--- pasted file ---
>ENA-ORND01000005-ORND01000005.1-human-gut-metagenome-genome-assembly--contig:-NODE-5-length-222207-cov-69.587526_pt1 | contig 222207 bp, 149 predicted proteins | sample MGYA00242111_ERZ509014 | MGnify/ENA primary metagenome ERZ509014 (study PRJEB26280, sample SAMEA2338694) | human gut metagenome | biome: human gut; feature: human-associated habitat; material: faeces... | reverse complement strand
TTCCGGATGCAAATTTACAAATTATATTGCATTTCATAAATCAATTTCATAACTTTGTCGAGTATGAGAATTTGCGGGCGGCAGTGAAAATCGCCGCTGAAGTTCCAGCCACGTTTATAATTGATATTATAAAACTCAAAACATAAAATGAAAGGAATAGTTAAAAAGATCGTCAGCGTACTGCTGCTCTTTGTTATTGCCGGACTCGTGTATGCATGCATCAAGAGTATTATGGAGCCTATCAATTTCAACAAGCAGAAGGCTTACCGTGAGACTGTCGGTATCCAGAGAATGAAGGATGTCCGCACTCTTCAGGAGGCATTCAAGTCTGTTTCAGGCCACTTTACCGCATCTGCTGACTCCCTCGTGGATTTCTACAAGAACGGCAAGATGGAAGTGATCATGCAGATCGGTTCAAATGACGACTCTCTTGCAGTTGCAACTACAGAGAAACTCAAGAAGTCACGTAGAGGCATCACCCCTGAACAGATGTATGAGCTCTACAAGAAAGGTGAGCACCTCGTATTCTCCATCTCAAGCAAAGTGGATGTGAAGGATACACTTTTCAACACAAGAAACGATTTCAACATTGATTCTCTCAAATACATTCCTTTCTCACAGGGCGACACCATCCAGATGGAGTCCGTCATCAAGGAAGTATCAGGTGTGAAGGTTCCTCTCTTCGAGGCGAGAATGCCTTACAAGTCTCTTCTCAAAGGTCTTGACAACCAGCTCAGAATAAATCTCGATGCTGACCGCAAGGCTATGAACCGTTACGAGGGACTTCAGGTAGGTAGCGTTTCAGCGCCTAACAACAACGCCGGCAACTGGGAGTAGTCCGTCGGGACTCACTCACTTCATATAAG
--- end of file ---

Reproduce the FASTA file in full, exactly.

>ENA-ORND01000005-ORND01000005.1-human-gut-metagenome-genome-assembly--contig:-NODE-5-length-222207-cov-69.587526_pt1 | contig 222207 bp, 149 predicted proteins | sample MGYA00242111_ERZ509014 | MGnify/ENA primary metagenome ERZ509014 (study PRJEB26280, sample SAMEA2338694) | human gut metagenome | biome: human gut; feature: human-associated habitat; material: faeces... | reverse complement strand
TTCCGGATGCAAATTTACAAATTATATTGCATTTCATAAATCAATTTCATAACTTTGTCGAGTATGAGAATTTGCGGGCGGCAGTGAAAATCGCCGCTGAAGTTCCAGCCACGTTTATAATTGATATTATAAAACTCAAAACATAAAATGAAAGGAATAGTTAAAAAGATCGTCAGCGTACTGCTGCTCTTTGTTATTGCCGGACTCGTGTATGCATGCATCAAGAGTATTATGGAGCCTATCAATTTCAACAAGCAGAAGGCTTACCGTGAGACTGTCGGTATCCAGAGAATGAAGGATGTCCGCACTCTTCAGGAGGCATTCAAGTCTGTTTCAGGCCACTTTACCGCATCTGCTGACTCCCTCGTGGATTTCTACAAGAACGGCAAGATGGAAGTGATCATGCAGATCGGTTCAAATGACGACTCTCTTGCAGTTGCAACTACAGAGAAACTCAAGAAGTCACGTAGAGGCATCACCCCTGAACAGATGTATGAGCTCTACAAGAAAGGTGAGCACCTCGTATTCTCCATCTCAAGCAAAGTGGATGTGAAGGATACACTTTTCAACACAAGAAACGATTTCAACATTGATTCTCTCAAATACATTCCTTTCTCACAGGGCGACACCATCCAGATGGAGTCCGTCATCAAGGAAGTATCAGGTGTGAAGGTTCCTCTCTTCGAGGCGAGAATGCCTTACAAGTCTCTTCTCAAAGGTCTTGACAACCAGCTCAGAATAAATCTCGATGCTGACCGCAAGGCTATGAACCGTTACGAGGGACTTCAGGTAGGTAGCGTTTCAGCGCCTAACAACAACGCCGGCAACTGGGAGTAGTCCGTCGGGACTCACTCACTTCATATAAG